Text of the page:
Torah This Week
Welcome to Torah This Week, where you will find thoughts and reflections by CLAL faculty and associates on the Torah portion of the week.
(Exodus 35:1 - 38:20)
"Take from among you gifts to the Lord," Moses instructs the Jews in the name of God. "Everyone whose heart so moves him shall bring them" (Exodus 35:5). When it comes to giving gifts to God--in this case for the building of a tabernacle--God wants people to donate voluntarily. God does not, after all, need gifts. When it comes to donations for the poor, however, the Torah legislates that every third year one put aside a tenth of one's income, and that during the other two years, at harvest time, "When you reap the harvest of your land, you shall not reap all the way to the edges of your field, or gather the gleanings of your harvest. You shall not pick your vineyard bare, or gather the fallen fruit of your vineyard. You shall leave them for the poor and the stranger" (Leviticus 19:9 - 10).
God is self-sufficient; the poor are not. For this reason, the Torah decrees that donations to the poor are not voluntary. They are an obligatory tax imposed on all Jews. Contemporary Jewish law obligates Jews to give ten percent of their net income to charity. Those who cannot afford to do so should give as near to ten percent as possible.
(Exodus 38:21 - 40:38)
This parsha describes the building of the Tabernacle. What is the purpose of the Tabernacle? If the whole earth is filled with God's presence, if God is accessible from any place, why build one special place?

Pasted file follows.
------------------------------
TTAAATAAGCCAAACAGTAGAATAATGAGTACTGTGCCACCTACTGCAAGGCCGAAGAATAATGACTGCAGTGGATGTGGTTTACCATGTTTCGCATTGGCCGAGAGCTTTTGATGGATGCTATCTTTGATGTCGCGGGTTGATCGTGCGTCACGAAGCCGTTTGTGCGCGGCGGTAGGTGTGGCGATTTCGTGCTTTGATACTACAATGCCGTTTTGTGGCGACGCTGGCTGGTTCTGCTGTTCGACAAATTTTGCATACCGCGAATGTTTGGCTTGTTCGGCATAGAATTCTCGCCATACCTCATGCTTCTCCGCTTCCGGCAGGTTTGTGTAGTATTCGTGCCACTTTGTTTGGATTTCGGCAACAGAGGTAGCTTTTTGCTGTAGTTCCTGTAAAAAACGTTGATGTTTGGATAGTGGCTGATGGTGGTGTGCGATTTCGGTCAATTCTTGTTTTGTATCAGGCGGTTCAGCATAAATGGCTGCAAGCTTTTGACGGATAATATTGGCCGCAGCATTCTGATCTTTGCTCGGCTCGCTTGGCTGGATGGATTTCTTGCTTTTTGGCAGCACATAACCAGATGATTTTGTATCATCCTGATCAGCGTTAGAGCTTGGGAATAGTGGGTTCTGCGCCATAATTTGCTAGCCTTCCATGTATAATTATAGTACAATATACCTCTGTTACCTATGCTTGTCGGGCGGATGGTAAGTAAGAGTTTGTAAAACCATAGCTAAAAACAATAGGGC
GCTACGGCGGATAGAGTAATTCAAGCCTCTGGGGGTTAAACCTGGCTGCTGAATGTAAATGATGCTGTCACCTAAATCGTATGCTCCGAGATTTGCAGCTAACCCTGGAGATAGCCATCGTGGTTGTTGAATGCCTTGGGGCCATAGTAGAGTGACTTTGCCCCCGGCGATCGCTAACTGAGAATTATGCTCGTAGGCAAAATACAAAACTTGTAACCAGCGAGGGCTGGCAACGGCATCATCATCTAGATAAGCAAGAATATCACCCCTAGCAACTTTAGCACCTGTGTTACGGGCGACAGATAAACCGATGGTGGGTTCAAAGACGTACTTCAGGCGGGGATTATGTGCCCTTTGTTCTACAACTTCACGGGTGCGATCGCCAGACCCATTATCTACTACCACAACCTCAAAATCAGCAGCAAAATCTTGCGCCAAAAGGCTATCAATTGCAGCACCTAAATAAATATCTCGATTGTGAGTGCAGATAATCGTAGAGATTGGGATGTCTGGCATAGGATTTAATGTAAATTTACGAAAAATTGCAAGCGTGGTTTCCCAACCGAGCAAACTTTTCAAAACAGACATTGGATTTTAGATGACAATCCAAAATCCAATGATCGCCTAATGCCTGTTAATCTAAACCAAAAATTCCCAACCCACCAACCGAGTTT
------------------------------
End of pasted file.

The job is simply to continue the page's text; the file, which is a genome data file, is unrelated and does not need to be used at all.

There are two midrashim that offer contrasting perspectives on the mishkan. The first teaches, "There once was a king who married a beloved daughter to a foreign prince. Following the wedding, the couple prepared to leave for the prince's land. The king said to the prince: I cannot bear my daughter leaving, but neither can I keep you here. Do me one favor. In your home prepare a small area for me where I might be with you. So God said to Moses, "I have given you the Torah. I cannot part with it; neither can I take it from you. Please, wherever Israel goes, let them make me one place where I might be close to you." According to this midrash, the mishkan is for God. The mishkan is a place of love, intimacy and deep connection among God, Israel and Torah.
In contrast, another midrash notes that after the Golden Calf, God said, "Since you have allowed evil into your midst, I cannot dwell with you, but neither can I completely abandon you. Therefore, make me one small area where I can dwell in your midst." Here, the mishkan is necessary because the people are sinful. If the community were "perfect," it would not need a mishkan at all!
Each midrash presents a different focus on the mishkan. The former sees it as a sign of God's love and Israel's spiritual ascendancy, the latter as an outgrowth of Israel's failure. The former sees the mishkan as an intrinsically sacred place for lovers, the latter sees it as instrumentally sacred, functioning to make us better people.
Can these midrashim serve as a model for building the modern mishkan? Which role is more consistent with the role of the synagogue in our day?
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